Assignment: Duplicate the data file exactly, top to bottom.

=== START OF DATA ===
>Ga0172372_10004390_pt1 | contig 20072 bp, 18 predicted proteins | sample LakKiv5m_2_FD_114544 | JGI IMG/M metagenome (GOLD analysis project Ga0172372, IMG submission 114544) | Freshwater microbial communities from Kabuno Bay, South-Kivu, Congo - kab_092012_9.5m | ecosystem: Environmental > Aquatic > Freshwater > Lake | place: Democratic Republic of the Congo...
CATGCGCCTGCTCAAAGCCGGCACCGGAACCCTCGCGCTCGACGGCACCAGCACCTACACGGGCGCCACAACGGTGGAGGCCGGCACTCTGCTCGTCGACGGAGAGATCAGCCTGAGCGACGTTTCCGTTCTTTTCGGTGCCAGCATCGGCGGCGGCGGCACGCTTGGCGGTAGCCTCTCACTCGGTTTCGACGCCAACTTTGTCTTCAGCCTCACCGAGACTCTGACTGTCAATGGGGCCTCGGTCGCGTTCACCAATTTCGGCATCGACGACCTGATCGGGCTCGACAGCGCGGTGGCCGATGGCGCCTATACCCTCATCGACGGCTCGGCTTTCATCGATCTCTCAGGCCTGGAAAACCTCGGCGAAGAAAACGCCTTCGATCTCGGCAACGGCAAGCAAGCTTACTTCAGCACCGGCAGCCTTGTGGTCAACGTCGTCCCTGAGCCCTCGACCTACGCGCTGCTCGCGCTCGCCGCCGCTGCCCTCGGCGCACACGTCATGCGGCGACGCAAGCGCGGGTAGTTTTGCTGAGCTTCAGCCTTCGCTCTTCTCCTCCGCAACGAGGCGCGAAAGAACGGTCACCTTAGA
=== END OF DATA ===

>Ga0172372_10004390_pt1 | contig 20072 bp, 18 predicted proteins | sample LakKiv5m_2_FD_114544 | JGI IMG/M metagenome (GOLD analysis project Ga0172372, IMG submission 114544) | Freshwater microbial communities from Kabuno Bay, South-Kivu, Congo - kab_092012_9.5m | ecosystem: Environmental > Aquatic > Freshwater > Lake | place: Democratic Republic of the Congo...
CATGCGCCTGCTCAAAGCCGGCACCGGAACCCTCGCGCTCGACGGCACCAGCACCTACACGGGCGCCACAACGGTGGAGGCCGGCACTCTGCTCGTCGACGGAGAGATCAGCCTGAGCGACGTTTCCGTTCTTTTCGGTGCCAGCATCGGCGGCGGCGGCACGCTTGGCGGTAGCCTCTCACTCGGTTTCGACGCCAACTTTGTCTTCAGCCTCACCGAGACTCTGACTGTCAATGGGGCCTCGGTCGCGTTCACCAATTTCGGCATCGACGACCTGATCGGGCTCGACAGCGCGGTGGCCGATGGCGCCTATACCCTCATCGACGGCTCGGCTTTCATCGATCTCTCAGGCCTGGAAAACCTCGGCGAAGAAAACGCCTTCGATCTCGGCAACGGCAAGCAAGCTTACTTCAGCACCGGCAGCCTTGTGGTCAACGTCGTCCCTGAGCCCTCGACCTACGCGCTGCTCGCGCTCGCCGCCGCTGCCCTCGGCGCACACGTCATGCGGCGACGCAAGCGCGGGTAGTTTTGCTGAGCTTCAGCCTTCGCTCTTCTCCTCCGCAACGAGGCGCGAAAGAACGGTCACCTTAGA